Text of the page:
If you were looking for high-flying tech stocks earlier in 2019, Xilinx (XLNX) and NVIDIA (NVDA 3.73%) would have definitely been on your radar, as both of them were surging impressively on strong investor sentiment.
But tragedy struck in the form of the trade war, putting NVIDIA and Xilinx's prospects in hot water and ending the stocks' terrific runs. Xilinx cannot ship all of its chips to Chinese customers, and demand for NVIDIA's graphics cards could take a hit as the company is forced to increase prices thanks to the tariffs imposed by the U.S. government.
In such a scenario, which of these two chip stocks should you be putting your money on?
The case against NVIDIA
Graphics cards manufacturers like NVIDIA could be hurt badly by the trade war, as a chunk of the company's supply chain is situated in China, according to CEO Jensen Huang. He also clarified that NVIDIA has "a few thousand" employees in China.
So importing components sourced from the China-centric supply chain into the U.S. means that NVIDIA may have to pay higher tariffs. The graphics specialist can either absorb those tariffs at the cost of its margins, or raise the price of its GPUs to pass on the increased cost to customers.
The situation became more challenging for NVIDIA after President Trump announced that the U.S. will now impose tariffs at a rate of 30% on $250 billion worth of Chinese goods, instead of the earlier 25%. But what's more concerning is that the Trump administration is imposing tariffs of 15% on the remaining $300 billion worth of Chinese imports beginning Dec. 15.
The import tariff on computer parts such as graphics cards and motherboards was raised in May this year to 25% from the prior 10%, causing a crash in NVIDIA stock. Those tariffs have now been hiked to 30%. What's more, tariffs on laptops are set to go into effect from Dec. 15.
So there's a good chance that NVIDIA will have to sell its graphics cards at a higher price thanks to the trade war. This isn't an ideal situation for the company to be in, as it has just been overtaken by rival Advanced Micro Devices in PC GPU shipments for the first time in half a decade.
Moreover, the U.S.-China trade war presents another kind of challenge for NVIDIA. Huang had said last year that China accounts for a third of NVIDIA's business. This is bad news for NVIDIA shareholders, as the negative effects of the trade war are contributing toward a slowdown in the Chinese economy.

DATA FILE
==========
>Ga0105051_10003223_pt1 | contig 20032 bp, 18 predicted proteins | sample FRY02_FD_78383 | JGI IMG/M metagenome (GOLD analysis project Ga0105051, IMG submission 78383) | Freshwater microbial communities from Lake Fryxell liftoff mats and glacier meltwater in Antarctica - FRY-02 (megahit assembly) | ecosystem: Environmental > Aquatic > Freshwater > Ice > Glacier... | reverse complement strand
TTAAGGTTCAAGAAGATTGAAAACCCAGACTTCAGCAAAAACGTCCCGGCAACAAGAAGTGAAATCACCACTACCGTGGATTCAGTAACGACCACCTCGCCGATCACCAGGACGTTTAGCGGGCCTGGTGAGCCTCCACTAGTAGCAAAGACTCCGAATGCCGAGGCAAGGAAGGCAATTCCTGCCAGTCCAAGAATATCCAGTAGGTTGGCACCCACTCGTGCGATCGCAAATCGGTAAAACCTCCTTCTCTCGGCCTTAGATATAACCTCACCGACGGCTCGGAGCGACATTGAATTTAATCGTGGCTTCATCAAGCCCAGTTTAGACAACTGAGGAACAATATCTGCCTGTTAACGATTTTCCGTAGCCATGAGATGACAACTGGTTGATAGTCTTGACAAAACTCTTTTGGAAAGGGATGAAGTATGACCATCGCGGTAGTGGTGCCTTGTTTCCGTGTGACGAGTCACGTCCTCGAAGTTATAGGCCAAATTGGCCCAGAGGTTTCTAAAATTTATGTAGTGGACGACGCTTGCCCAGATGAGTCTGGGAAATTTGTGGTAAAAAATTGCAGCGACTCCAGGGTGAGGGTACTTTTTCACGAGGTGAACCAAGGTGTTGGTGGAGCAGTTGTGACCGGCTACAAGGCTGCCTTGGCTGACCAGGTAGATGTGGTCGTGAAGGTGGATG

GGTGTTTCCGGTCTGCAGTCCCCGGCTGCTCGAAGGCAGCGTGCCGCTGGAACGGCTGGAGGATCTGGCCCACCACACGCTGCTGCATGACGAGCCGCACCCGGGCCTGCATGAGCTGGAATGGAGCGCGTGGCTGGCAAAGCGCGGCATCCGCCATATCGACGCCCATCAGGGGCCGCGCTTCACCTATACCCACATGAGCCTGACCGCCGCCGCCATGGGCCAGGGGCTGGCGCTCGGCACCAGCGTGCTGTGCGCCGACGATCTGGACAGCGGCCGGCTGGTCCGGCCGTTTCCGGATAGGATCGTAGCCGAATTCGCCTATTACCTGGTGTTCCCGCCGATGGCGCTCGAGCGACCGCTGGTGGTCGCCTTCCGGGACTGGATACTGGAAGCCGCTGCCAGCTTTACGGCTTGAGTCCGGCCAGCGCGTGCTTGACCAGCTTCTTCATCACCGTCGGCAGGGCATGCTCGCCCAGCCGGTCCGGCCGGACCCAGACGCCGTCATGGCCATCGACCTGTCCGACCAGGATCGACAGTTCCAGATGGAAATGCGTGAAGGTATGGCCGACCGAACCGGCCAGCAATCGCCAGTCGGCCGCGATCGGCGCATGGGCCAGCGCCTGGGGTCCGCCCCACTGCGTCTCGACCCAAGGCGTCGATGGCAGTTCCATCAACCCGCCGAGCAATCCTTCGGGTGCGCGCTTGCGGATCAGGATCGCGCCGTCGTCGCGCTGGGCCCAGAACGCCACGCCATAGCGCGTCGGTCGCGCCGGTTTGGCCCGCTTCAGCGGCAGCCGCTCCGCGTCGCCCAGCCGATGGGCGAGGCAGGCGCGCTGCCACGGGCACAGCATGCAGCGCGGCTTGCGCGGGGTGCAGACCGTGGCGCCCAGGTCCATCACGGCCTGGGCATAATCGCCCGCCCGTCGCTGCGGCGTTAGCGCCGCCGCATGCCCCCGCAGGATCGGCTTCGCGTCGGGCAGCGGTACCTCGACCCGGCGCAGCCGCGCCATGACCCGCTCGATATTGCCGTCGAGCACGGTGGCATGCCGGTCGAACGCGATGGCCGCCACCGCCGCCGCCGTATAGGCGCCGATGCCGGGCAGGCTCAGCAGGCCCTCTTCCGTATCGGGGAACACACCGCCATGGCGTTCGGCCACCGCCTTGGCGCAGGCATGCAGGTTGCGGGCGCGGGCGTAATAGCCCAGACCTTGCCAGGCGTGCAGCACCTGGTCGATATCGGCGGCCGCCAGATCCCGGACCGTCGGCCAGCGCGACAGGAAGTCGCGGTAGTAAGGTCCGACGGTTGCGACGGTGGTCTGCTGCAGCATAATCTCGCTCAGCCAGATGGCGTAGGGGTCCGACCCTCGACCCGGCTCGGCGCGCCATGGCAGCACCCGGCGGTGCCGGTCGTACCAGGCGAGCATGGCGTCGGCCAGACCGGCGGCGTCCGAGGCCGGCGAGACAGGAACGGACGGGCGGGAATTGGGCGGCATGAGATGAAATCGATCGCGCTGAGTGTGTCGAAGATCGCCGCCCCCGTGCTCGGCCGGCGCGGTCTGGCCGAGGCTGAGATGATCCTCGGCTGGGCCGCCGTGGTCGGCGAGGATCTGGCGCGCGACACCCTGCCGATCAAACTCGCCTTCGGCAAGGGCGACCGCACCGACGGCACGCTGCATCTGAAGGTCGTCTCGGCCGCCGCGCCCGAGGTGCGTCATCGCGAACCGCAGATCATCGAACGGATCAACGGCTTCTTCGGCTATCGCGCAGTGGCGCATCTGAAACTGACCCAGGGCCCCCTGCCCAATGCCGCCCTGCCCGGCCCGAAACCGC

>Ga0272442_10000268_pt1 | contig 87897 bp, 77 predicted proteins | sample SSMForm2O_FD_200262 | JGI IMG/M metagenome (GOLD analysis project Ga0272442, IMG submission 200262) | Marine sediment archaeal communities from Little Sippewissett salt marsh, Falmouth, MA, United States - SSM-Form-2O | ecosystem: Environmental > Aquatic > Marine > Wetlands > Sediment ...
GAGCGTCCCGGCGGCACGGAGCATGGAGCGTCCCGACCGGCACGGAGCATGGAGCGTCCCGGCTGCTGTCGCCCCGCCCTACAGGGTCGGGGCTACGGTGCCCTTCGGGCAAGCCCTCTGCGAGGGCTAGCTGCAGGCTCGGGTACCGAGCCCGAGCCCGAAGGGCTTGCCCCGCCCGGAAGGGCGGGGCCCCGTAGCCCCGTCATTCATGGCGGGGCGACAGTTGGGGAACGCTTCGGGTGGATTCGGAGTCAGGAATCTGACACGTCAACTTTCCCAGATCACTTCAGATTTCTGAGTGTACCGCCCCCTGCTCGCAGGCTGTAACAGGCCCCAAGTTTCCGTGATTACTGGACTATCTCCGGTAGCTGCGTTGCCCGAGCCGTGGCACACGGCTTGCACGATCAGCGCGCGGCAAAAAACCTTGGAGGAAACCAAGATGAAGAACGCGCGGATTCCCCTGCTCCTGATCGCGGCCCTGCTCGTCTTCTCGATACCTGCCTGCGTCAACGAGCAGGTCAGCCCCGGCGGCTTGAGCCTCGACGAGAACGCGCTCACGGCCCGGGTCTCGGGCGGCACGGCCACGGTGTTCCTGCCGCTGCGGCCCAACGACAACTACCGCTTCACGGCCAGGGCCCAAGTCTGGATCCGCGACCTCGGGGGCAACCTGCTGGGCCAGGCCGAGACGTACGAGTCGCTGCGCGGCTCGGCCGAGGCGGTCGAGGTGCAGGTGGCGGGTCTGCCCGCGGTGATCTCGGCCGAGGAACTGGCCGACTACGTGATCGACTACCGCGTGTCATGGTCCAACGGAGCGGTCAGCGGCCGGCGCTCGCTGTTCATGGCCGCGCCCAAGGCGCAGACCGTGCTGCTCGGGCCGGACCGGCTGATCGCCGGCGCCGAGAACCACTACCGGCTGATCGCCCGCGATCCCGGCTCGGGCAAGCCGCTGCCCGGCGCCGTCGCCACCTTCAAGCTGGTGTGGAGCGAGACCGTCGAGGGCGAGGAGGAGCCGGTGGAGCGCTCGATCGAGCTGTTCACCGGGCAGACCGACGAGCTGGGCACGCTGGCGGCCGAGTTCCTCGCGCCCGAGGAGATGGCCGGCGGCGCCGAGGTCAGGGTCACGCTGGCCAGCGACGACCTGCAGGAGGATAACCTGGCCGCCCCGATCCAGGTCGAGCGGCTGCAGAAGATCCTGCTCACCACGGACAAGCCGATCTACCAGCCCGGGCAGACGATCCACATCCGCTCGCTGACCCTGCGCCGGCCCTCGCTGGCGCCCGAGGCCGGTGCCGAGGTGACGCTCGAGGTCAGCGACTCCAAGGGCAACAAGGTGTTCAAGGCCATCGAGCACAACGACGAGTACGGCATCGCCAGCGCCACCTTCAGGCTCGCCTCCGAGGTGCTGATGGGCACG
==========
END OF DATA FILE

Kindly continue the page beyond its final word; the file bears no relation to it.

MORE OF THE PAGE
The country's industrial production growth of 4.8% in July this year was the weakest pace in a decade. Another alarming data point was that retail sales increased 7.6% in July, down from the 9.8% growth witnessed in June.
If the Chinese start cutting back on purchases of graphics cards and laptops, NVIDIA's declining top-line might not be turning around anytime soon given its reliance on this market.
The case for Xilinx
Like NVIDIA, Xilinx is also reliant on Chinese companies such as Huawei for a portion of its revenue. But it doesn't have a single 10%-plus customer, which means that its exposure is not as high as NVIDIA's.
This is why Xilinx is still delivering impressive growth despite the trade war being in full swing. The chipmaker delivered 24% revenue growth in its last-reported quarter, even though it was not able to ship to Huawei thanks to export restrictions.
What's more, Xilinx's outlook for the current quarter suggests that the company is anticipating year-over-year revenue growth of 16% at the mid-point of its guidance range. So Xilinx is in a much better position compared to NVIDIA, which saw its revenue crash 17% annually during the second quarter of fiscal 2020.
Also, NVIDIA's revenue outlook of $2.9 billion for the current quarter puts its year over year revenue decline at just over 8%. But investors shouldn't rule out the possibility of more downside thanks to the recently hiked tariffs.
Xilinx, on the other hand, isn't as exposed to China as NVIDIA is. The company is enjoying terrific growth in fifth-generation (5G) markets across the globe, as shown by CEO Victor Peng's comments on the latest earnings conference call:
Despite our complete suspension of shipments to Huawei in the middle of the quarter, we saw continued strong demand at many of our wired and wireless customers in support of global 5G deployments.
Given that Huawei reportedly supplies 8% of Xilinx's total revenue, Xilinx should be able to offset the negative impact of export restrictions to the Chinese company by growing in other geographies where 5G networks are being deployed.
The advantage for Xilinx is that its programmable chips can be bought off the shelves and programmed by telecom companies deploying 5G networks. This allows them to reduce the time to market. A Gartner report points out that just 7% of telecom providers across the globe have rolled out 5G networks, so there's a huge addressable market for Xilinx out there as 5G is still in its early phases of growth.
Xilinx can take advantage of that opportunity thanks to its commanding market share in programmable chips and limited Chinese exposure.
NVIDIA could be in much deeper trouble thanks to the trade war, and the stock's valuation is another reason why investors should stay away from it. With a trailing price-to-earnings (P/E) ratio of nearly 41, NVIDIA is relatively expensive compared to Xilinx's multiple of 29.
Paying a richer earnings multiple for NVIDIA doesn't make sense, especially because its revenue has been trending lower. Xilinx, on the other hand, has been able to maintain its double-digit growth despite the macroeconomic issues at play, and trades at a cheaper valuation. That is why it is a better bet than NVIDIA in the current circumstances.